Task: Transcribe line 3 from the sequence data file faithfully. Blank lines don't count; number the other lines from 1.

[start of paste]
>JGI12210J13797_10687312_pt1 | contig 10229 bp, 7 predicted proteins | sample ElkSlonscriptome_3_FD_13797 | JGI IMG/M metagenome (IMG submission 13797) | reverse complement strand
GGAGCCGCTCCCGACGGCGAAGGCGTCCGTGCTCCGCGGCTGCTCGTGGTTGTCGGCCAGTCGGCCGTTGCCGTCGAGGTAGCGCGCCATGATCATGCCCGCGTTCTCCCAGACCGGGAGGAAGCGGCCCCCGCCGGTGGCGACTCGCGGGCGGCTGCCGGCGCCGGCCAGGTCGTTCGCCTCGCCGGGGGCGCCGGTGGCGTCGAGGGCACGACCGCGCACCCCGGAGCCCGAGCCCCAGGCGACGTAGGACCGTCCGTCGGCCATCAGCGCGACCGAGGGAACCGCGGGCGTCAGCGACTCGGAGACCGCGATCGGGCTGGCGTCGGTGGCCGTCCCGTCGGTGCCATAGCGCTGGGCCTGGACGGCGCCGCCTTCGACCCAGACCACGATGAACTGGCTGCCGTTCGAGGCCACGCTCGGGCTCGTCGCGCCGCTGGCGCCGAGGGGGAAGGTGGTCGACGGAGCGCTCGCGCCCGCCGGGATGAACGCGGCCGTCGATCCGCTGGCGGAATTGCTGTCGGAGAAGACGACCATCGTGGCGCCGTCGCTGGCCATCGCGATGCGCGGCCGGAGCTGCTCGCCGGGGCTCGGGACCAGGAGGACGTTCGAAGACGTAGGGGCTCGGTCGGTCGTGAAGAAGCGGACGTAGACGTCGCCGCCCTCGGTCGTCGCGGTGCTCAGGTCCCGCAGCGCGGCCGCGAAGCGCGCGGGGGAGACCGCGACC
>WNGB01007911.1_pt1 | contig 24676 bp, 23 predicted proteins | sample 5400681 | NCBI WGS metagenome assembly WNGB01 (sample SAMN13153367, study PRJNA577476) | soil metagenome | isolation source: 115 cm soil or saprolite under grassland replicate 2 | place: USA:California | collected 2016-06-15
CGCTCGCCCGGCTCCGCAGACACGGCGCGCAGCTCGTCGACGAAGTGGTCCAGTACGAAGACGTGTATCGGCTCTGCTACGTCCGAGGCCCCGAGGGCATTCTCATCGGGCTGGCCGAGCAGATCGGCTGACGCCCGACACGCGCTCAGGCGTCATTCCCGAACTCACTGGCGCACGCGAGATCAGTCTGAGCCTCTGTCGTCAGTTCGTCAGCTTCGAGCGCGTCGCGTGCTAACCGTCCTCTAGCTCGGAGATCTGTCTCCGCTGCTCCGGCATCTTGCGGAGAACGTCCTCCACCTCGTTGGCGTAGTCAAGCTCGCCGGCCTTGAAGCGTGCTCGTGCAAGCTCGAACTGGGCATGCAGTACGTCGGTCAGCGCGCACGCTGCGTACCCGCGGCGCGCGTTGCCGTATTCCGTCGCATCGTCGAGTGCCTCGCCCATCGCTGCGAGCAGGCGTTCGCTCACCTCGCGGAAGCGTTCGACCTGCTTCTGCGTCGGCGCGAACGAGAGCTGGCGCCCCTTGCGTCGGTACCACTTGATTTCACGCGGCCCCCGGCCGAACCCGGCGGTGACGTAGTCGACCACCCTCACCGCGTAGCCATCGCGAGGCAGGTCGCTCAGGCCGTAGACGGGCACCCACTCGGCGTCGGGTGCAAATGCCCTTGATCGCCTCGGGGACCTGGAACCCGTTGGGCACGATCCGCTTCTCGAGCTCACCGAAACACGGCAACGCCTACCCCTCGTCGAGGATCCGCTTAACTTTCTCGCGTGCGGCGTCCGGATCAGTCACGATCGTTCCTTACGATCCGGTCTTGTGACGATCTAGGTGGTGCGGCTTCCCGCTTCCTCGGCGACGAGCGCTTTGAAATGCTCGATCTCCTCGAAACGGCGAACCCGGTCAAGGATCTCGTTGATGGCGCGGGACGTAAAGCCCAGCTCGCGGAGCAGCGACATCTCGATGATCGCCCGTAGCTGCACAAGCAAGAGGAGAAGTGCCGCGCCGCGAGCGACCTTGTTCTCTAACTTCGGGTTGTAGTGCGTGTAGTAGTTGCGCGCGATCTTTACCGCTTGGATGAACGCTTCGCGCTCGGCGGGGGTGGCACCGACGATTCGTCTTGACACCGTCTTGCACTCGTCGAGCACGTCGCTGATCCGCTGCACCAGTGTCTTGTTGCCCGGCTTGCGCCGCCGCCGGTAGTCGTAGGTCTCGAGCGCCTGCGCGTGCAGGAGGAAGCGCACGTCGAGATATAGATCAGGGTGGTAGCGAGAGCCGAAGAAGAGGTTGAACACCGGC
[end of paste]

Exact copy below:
>WNGB01007911.1_pt1 | contig 24676 bp, 23 predicted proteins | sample 5400681 | NCBI WGS metagenome assembly WNGB01 (sample SAMN13153367, study PRJNA577476) | soil metagenome | isolation source: 115 cm soil or saprolite under grassland replicate 2 | place: USA:California | collected 2016-06-15